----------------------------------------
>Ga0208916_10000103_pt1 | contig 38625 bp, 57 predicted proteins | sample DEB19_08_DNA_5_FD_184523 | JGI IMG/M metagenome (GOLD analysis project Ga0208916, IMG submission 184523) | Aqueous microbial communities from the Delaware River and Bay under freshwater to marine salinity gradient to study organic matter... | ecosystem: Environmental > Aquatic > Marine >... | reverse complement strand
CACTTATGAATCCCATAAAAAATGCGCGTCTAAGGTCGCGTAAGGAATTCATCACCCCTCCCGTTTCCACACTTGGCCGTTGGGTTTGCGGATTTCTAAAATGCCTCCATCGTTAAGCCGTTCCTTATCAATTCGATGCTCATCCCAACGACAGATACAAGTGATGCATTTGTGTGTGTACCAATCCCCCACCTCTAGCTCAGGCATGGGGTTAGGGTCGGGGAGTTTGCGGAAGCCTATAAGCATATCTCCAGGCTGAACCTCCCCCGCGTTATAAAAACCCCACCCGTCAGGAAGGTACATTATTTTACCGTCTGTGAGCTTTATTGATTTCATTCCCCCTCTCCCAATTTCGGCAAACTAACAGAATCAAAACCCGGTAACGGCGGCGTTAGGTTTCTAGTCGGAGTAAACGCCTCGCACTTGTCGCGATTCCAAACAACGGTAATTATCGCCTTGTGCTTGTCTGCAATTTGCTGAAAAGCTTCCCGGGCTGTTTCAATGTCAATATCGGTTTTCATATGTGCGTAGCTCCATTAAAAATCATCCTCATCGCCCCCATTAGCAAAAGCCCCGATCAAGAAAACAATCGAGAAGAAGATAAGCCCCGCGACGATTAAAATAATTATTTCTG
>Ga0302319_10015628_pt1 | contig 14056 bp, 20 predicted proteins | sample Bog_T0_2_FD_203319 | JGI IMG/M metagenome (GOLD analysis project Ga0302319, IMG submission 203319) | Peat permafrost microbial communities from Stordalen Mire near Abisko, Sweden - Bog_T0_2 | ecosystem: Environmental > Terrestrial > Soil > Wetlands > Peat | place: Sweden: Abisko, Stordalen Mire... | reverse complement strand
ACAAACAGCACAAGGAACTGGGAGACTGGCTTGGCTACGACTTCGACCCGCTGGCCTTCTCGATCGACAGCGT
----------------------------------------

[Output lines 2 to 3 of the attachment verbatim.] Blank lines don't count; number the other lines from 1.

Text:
CACTTATGAATCCCATAAAAAATGCGCGTCTAAGGTCGCGTAAGGAATTCATCACCCCTCCCGTTTCCACACTTGGCCGTTGGGTTTGCGGATTTCTAAAATGCCTCCATCGTTAAGCCGTTCCTTATCAATTCGATGCTCATCCCAACGACAGATACAAGTGATGCATTTGTGTGTGTACCAATCCCCCACCTCTAGCTCAGGCATGGGGTTAGGGTCGGGGAGTTTGCGGAAGCCTATAAGCATATCTCCAGGCTGAACCTCCCCCGCGTTATAAAAACCCCACCCGTCAGGAAGGTACATTATTTTACCGTCTGTGAGCTTTATTGATTTCATTCCCCCTCTCCCAATTTCGGCAAACTAACAGAATCAAAACCCGGTAACGGCGGCGTTAGGTTTCTAGTCGGAGTAAACGCCTCGCACTTGTCGCGATTCCAAACAACGGTAATTATCGCCTTGTGCTTGTCTGCAATTTGCTGAAAAGCTTCCCGGGCTGTTTCAATGTCAATATCGGTTTTCATATGTGCGTAGCTCCATTAAAAATCATCCTCATCGCCCCCATTAGCAAAAGCCCCGATCAAGAAAACAATCGAGAAGAAGATAAGCCCCGCGACGATTAAAATAATTATTTCTG
>Ga0302319_10015628_pt1 | contig 14056 bp, 20 predicted proteins | sample Bog_T0_2_FD_203319 | JGI IMG/M metagenome (GOLD analysis project Ga0302319, IMG submission 203319) | Peat permafrost microbial communities from Stordalen Mire near Abisko, Sweden - Bog_T0_2 | ecosystem: Environmental > Terrestrial > Soil > Wetlands > Peat | place: Sweden: Abisko, Stordalen Mire... | reverse complement strand